Singapore's health ministry on Sunday confirmed as many as 41 cases of locally-transmitted Zika virus in the island. Of the number, 36 were foreign construction workers employed at a site in the Southeast of the country.
On Saturday, the local authorities had confirmed the first locally-transmitted case of Zika virus to be a 47-year old Malaysian woman. Since then, authorities have tested about 142 people for the virus, Reutersreported.
The ministry said in a statement that the woman (first person to be detected) had not travelled to Zika-affected areas recently, so the chances are she would have contracted the virus locally, AFP reported.
The ministry also added that she was "well and recovering."
Last Thursday, the patient had developed mild fever, rashes and conjunctivitis. She tested positive for the virus two days later at a local city hospital. Since then, she has been kept under observation.
Singapore's health ministry has been screening the woman's close contacts and is also carrying out preliminary tests on other people who exhibit symptoms of fever and rash, the agency added.
"I encourage those who are unwell and with these symptoms to visit their doctors for medical attention," Gan Kim Yong, Singapore's health minister said in the statement.
Singapore expects more cases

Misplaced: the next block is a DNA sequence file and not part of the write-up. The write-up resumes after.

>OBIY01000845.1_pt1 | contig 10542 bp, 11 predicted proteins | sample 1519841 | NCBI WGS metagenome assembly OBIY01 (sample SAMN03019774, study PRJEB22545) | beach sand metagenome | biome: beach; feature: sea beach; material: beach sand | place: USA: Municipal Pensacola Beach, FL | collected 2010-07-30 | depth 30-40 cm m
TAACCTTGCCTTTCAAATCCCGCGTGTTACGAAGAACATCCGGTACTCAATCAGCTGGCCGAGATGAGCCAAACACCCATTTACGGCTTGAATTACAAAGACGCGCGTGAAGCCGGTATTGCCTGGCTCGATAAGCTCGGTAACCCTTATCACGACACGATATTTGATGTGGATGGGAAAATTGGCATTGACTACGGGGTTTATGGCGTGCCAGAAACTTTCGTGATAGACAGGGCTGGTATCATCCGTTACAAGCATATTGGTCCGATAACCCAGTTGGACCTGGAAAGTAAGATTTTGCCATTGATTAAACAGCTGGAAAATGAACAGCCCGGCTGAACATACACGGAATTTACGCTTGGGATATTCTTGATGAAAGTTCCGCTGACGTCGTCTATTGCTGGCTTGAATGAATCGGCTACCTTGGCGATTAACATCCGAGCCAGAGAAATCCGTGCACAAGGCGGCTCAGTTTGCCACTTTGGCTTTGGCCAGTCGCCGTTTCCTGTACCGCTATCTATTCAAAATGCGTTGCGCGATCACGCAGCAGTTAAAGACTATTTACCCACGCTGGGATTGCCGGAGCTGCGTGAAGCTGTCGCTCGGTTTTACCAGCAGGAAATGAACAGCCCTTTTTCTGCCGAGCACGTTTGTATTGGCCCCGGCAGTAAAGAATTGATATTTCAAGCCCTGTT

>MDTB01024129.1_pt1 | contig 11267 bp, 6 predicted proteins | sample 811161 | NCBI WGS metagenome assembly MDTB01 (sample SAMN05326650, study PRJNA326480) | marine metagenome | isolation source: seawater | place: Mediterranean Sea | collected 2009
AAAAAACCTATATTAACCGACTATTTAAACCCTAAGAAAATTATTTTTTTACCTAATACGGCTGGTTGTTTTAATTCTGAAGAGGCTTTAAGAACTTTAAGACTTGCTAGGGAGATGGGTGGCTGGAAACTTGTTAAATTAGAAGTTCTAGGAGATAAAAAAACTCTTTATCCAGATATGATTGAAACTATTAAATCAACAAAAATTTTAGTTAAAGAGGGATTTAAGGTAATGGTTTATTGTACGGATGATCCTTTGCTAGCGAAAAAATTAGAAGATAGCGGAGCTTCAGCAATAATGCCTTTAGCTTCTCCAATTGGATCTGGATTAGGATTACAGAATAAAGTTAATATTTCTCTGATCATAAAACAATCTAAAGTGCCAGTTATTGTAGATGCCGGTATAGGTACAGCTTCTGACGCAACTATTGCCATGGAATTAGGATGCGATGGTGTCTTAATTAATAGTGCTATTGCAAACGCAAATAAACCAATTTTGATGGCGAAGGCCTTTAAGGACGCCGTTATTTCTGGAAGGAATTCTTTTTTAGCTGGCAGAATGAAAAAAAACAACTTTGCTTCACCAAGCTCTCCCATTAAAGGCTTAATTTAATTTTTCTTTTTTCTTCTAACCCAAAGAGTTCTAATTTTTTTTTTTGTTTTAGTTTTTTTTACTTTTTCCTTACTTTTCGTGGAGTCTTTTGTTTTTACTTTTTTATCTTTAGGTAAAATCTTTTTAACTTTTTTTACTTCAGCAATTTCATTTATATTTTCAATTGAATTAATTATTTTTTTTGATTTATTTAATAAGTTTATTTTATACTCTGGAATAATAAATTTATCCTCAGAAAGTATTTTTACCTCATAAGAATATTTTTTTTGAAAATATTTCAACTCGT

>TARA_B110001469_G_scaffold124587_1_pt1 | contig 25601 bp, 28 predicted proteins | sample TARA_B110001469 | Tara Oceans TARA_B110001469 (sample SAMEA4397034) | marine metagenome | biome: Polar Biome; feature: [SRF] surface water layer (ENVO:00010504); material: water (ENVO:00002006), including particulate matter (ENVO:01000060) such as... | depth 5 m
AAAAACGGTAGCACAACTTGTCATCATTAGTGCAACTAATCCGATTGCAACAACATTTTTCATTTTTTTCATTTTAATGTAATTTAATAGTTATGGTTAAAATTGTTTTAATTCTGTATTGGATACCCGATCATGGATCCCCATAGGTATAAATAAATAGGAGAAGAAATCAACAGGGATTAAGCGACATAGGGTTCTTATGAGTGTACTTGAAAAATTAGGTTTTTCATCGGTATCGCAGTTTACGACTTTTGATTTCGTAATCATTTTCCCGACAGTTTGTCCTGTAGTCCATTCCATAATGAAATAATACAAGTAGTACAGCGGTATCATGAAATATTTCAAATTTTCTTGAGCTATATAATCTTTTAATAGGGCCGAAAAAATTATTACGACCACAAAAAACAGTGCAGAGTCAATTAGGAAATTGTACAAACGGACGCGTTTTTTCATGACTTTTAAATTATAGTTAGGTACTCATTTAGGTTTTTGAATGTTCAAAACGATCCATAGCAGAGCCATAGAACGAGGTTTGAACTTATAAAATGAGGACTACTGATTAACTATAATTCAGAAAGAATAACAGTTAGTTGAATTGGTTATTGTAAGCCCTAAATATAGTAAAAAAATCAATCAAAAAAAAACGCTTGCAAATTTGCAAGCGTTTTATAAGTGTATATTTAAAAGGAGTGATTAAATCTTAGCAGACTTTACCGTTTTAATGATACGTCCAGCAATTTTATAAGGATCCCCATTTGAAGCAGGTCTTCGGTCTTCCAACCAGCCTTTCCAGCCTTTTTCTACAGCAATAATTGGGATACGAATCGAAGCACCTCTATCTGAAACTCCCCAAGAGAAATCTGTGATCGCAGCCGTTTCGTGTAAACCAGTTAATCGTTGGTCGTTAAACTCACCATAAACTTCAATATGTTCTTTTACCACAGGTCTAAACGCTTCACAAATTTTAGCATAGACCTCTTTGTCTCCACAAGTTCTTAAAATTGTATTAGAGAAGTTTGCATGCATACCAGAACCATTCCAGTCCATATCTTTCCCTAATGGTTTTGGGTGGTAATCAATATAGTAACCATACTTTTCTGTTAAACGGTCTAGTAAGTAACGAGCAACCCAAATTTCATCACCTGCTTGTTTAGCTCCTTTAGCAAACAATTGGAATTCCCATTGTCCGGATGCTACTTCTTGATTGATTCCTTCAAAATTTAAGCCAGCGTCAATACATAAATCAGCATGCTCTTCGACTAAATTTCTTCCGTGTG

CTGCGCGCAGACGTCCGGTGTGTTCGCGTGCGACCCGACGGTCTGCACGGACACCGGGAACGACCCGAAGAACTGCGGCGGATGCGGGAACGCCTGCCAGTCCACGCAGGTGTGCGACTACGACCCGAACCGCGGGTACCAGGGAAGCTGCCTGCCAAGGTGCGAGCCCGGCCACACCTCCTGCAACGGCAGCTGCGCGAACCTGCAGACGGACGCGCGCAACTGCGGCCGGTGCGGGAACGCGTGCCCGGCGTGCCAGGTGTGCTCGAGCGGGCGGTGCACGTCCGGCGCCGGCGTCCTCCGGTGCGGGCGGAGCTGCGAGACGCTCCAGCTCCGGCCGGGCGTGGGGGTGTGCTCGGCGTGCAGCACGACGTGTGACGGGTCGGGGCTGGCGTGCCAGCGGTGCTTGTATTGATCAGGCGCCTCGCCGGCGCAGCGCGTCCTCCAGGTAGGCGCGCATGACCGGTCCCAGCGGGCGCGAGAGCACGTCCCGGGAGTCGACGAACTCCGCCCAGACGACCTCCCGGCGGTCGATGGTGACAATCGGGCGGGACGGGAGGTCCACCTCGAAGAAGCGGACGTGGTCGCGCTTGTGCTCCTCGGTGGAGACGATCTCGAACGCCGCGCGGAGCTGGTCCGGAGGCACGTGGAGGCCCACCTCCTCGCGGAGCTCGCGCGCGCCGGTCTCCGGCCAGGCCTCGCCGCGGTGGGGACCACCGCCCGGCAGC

Singapore, which is one of the world's largest financial centres and a travel hub of Asia, said it is expecting more cases of the mosquito-borne virus. "With the presence of Zika in our region and the volume of travel by Singaporeans as well as tourists, it is inevitable there will be imported cases of Zika into Singapore," Reuters cited the ministry's statement as saying.
"There is also risk of subsequent local transmission. We expect there may be further cases, as most infected persons may display mild symptoms," the statement further added.
The Zika virus outbreak started in early 2015 in Brazil. The virus, which spreads through infected mosquito bite has, since then, spread to the Americas. In the U.S. alone about 2,500 people have been diagnosed with Zika and most of them have been infected while travelling overseas.
The World Health Organisation (WHO) is primarily concerned with the danger posed by the Zika virus in pregnant women. It causes microcephaly, a deformity which causes incomplete formation of the brain in new-born babies.